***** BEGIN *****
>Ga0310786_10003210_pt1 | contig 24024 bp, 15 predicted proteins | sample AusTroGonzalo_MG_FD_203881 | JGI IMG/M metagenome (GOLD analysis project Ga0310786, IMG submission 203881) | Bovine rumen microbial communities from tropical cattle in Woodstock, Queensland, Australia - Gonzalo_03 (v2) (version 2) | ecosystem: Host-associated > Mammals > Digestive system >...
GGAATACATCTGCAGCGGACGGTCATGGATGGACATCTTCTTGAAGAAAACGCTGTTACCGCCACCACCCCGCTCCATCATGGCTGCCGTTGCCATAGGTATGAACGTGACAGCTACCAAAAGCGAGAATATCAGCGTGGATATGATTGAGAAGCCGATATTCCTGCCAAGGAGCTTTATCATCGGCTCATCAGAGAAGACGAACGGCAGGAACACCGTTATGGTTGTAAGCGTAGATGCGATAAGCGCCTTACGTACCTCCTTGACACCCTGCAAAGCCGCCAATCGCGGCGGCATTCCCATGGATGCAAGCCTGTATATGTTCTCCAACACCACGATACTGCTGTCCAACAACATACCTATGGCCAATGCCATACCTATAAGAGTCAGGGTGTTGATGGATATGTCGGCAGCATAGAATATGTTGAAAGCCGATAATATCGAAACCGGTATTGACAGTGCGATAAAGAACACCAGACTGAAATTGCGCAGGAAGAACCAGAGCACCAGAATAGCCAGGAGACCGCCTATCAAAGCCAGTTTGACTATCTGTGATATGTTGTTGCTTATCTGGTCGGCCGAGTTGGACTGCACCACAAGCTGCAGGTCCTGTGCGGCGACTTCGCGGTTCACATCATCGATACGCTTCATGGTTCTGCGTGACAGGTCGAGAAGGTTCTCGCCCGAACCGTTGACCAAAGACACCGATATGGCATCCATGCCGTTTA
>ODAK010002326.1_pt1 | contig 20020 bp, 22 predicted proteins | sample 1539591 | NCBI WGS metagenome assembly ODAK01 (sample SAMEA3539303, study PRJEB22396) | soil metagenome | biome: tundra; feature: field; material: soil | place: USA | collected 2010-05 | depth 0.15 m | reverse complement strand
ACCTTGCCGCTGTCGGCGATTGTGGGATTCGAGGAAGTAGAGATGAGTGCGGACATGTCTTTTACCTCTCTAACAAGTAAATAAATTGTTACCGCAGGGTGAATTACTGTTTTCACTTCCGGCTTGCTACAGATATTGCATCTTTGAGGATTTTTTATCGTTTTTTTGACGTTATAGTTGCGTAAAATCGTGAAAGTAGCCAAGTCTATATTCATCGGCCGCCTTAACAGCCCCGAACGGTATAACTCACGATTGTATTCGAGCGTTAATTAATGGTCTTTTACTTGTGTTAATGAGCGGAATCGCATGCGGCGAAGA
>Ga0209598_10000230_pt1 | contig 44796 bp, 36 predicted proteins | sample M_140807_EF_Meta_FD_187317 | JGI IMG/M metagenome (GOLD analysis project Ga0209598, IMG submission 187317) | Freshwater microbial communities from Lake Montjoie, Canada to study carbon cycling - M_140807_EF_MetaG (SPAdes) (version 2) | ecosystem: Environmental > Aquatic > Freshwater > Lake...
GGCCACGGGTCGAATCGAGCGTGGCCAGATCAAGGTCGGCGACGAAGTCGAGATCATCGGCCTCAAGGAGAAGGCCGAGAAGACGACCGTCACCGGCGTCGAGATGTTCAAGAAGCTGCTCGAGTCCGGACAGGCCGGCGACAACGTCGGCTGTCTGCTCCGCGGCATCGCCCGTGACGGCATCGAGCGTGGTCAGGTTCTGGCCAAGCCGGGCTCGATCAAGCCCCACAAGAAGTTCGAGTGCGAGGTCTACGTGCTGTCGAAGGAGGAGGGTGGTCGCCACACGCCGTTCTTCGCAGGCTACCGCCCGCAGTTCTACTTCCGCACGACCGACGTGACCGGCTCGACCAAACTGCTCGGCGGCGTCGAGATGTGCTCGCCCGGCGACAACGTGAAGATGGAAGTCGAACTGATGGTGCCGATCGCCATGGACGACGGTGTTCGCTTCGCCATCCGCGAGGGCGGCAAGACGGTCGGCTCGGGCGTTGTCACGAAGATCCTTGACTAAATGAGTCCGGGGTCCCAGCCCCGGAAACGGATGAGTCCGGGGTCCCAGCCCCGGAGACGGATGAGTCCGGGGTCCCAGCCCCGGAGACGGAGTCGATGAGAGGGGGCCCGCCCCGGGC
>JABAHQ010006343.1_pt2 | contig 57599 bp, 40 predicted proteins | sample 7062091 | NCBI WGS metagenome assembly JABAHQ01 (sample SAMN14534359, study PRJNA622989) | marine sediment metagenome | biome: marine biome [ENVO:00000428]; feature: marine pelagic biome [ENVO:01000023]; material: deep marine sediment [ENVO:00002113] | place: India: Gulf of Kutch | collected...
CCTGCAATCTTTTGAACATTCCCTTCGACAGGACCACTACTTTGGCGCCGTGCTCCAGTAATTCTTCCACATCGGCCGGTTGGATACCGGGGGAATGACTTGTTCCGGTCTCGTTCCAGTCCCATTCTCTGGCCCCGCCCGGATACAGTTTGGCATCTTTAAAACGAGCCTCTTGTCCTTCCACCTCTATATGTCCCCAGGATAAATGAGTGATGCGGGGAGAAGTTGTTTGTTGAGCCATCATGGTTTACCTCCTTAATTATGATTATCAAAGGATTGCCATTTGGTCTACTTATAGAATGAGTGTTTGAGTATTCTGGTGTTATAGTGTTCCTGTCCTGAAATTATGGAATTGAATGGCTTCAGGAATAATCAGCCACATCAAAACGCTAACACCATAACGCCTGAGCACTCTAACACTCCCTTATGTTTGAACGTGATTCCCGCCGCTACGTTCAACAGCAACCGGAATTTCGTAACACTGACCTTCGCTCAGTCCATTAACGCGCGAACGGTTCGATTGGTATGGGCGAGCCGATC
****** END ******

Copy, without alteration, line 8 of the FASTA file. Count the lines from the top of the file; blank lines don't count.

CCTGCAATCTTTTGAACATTCCCTTCGACAGGACCACTACTTTGGCGCCGTGCTCCAGTAATTCTTCCACATCGGCCGGTTGGATACCGGGGGAATGACTTGTTCCGGTCTCGTTCCAGTCCCATTCTCTGGCCCCGCCCGGATACAGTTTGGCATCTTTAAAACGAGCCTCTTGTCCTTCCACCTCTATATGTCCCCAGGATAAATGAGTGATGCGGGGAGAAGTTGTTTGTTGAGCCATCATGGTTTACCTCCTTAATTATGATTATCAAAGGATTGCCATTTGGTCTACTTATAGAATGAGTGTTTGAGTATTCTGGTGTTATAGTGTTCCTGTCCTGAAATTATGGAATTGAATGGCTTCAGGAATAATCAGCCACATCAAAACGCTAACACCATAACGCCTGAGCACTCTAACACTCCCTTATGTTTGAACGTGATTCCCGCCGCTACGTTCAACAGCAACCGGAATTTCGTAACACTGACCTTCGCTCAGTCCATTAACGCGCGAACGGTTCGATTGGTATGGGCGAGCCGATC